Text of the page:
By Guardian UK
UN nuclear inspectors began a critical mission to Iran on Sunday to investigate allegations that the country has a secret atomic weapons programme.
The three-day visit comes amid escalating western economic pressures and warnings about safeguarding Gulf oil shipments from possible Iranian blockades.
The findings of the International Atomic Energy Agency (IAEA) team could greatly influence the direction and urgency of US-led efforts to rein in Iran’s ability to enrich uranium, which Washington and its allies fear could eventually produce weapons-grade material.
Iran has refused to abandon its enrichment programme, saying it only wants the material to generate electricity and for medical research.
The IAEA team is likely to visit an underground enrichment site near the holy city of Qom, 80 miles south of Tehran, which is carved into a mountain as protection from possible airstrikes.
Earlier this month, Iran said it had begun enrichment work at the site, which is far smaller than the country’s main facilities but is reported to have more advanced equipment.
The UN delegation includes two senior weapons experts – Jacques Baute of France and Neville Whiting of South Africa – suggesting that Iran may be prepared to address some issues related to the allegations that it seeks to build nuclear warheads.
In unusually blunt comments ahead of his arrival, the IAEA’s deputy director general Herman Nackaerts – who is in charge of the agency’s Iran file – said he wanted Tehran to “engage us on all concerns”.
Iran has refused to discuss alleged weapons experiments for three years, saying they are based on “fabricated documents” provided by a “few arrogant countries” – a phrase authorities in Iran often use to refer to the US and its allies.
“So we’re looking forward to the start of a dialogue,” Nackaerts told reporters at Vienna airport. “A dialogue that is overdue since very long.”
In a sign of the tensions that surround Iran’s nuclear intentions, a dozen Iranians carrying photos of assassinated nuclear expert Mostafa Ahmadi Roshan were waiting at Tehran’s Imam Khomeini airport early on Sunday.
Iranian state media say that Roshan, a chemistry expert and director of the Natanz uranium enrichment facility in central Iran, was interviewed by IAEA inspectors before being killed earlier this month in a targeted bomb attack – part of what Tehran says is a covert Israeli-led campaign of sabotage and killings. Roshan was at least the fourth member of Iran’s scientific community to be killed in apparent assassinations.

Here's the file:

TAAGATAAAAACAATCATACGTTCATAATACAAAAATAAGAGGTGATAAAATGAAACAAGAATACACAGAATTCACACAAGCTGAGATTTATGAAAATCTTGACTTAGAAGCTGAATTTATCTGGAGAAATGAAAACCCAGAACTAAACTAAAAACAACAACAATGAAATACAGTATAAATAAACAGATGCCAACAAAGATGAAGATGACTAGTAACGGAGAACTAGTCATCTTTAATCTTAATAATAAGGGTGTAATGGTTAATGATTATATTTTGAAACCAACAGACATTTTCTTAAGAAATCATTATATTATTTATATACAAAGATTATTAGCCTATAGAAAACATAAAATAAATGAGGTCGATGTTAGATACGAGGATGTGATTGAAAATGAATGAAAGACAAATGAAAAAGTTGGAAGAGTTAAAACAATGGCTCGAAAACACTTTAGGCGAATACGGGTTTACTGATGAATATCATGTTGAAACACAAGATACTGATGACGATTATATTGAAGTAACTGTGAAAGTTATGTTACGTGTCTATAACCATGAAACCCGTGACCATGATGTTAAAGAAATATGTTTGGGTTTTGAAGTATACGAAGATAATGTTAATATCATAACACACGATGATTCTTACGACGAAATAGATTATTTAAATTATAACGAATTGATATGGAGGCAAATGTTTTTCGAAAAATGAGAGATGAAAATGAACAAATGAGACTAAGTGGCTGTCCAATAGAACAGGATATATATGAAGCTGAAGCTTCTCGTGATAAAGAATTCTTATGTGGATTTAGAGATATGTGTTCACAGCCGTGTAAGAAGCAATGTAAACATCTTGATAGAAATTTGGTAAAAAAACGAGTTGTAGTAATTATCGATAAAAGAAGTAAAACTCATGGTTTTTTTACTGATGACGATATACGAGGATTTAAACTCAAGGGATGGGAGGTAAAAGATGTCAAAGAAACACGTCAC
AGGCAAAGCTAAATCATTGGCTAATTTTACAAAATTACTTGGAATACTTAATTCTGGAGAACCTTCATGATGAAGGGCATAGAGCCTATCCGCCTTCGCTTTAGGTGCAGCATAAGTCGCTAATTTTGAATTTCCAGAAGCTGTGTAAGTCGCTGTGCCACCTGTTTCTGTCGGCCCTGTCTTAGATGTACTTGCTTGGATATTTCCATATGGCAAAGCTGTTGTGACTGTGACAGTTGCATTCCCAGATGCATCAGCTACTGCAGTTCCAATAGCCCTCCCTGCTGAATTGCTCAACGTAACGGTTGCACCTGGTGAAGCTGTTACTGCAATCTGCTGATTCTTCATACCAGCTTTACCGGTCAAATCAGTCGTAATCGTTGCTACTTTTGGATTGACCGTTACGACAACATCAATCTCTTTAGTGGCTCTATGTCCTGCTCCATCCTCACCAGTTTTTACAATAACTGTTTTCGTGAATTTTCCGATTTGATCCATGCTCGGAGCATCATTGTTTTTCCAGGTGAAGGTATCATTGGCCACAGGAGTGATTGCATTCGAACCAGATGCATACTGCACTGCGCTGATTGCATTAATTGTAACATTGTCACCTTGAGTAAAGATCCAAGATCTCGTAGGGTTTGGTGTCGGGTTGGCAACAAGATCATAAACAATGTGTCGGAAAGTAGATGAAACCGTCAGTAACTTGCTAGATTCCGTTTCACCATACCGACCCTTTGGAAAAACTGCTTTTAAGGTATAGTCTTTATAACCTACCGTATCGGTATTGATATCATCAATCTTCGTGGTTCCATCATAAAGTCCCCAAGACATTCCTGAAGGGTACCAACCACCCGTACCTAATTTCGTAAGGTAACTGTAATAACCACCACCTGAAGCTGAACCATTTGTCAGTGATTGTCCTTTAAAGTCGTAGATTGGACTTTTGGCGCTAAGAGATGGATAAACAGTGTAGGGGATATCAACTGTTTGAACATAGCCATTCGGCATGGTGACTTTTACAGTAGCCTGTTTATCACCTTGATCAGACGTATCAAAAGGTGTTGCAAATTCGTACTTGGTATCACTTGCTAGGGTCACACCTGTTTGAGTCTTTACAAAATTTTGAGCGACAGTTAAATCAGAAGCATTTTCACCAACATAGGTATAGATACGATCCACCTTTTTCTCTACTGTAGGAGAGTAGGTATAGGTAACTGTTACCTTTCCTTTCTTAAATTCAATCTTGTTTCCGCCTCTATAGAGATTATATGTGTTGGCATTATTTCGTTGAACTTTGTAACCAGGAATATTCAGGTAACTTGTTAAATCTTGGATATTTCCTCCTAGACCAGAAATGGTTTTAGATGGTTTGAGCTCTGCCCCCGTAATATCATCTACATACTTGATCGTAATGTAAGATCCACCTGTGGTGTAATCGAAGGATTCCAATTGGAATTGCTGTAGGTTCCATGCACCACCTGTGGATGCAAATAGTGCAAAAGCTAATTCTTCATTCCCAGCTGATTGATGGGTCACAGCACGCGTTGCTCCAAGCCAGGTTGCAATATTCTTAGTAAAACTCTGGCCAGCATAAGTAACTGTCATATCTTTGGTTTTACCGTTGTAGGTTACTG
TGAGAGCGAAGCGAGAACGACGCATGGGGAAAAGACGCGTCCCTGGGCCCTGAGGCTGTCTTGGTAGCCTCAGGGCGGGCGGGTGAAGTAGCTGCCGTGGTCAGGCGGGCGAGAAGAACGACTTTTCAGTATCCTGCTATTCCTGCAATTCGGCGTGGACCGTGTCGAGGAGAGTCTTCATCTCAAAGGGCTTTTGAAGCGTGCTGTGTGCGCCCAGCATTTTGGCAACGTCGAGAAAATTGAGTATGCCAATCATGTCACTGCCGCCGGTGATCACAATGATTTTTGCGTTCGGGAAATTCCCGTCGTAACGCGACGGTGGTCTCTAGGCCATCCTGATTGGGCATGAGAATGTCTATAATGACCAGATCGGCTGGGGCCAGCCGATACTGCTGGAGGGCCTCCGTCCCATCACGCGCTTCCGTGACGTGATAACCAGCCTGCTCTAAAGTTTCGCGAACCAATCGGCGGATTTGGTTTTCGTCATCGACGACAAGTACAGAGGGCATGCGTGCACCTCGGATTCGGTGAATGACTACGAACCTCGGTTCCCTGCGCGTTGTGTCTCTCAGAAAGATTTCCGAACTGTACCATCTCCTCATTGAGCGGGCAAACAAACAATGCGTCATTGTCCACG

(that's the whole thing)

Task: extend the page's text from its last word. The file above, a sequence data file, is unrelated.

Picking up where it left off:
The IAEA said it did not know Roshan and has never talked to him.
The UN team will be looking for permission to talk to key Iranian scientists suspected of working on a weapons programme. They also plan to inspect documents related to nuclear work and secure commitments from Iranian authorities to allow future visits. It is unclear how much assistance Iran will provide, but even a decision to enter into a discussion over the allegations would be a major departure from Iran’s frequent simple refusal to talk.
Iran has also accused the IAEA in the past of security leaks that expose its scientists and their families to the threat of assassination by the US and Israel.
The visit coincides with a planned debate in Iran’s parliament over whether to cut the flow of crude oil to Europe with immediate effect in retaliation for sanctions. The EU last week announced an embargo on Iranian oil that is set to take full effect in July.
The head of Iran’s state oil company said on Sunday that pressures on Iran’s oil exports – the second biggest in Opec – could drive prices as high as $150 a barrel.
“It seems we will witness prices from $120 to $150 in the future,” Ahmad Qalehbani was quoted by the official IRNA news agency as saying. He did not give a timeframe for his prediction, nor any other details.
The price of benchmark US crude was $99.56 per barrel on Friday. About 80% of Iran’s foreign revenue comes from exporting around 2.2m barrels of oil a day.
Oil prices have been driven higher in recent weeks by Iran’s warnings that it could block the Strait of Hormuz at the mouth of the Gulf, the export route for around 20% of the world’s oil. Last week, the US aircraft carrier Abraham Lincoln entered the Gulf along with French and British warships in a show of strength against any attempts to disrupt oil tanker traffic.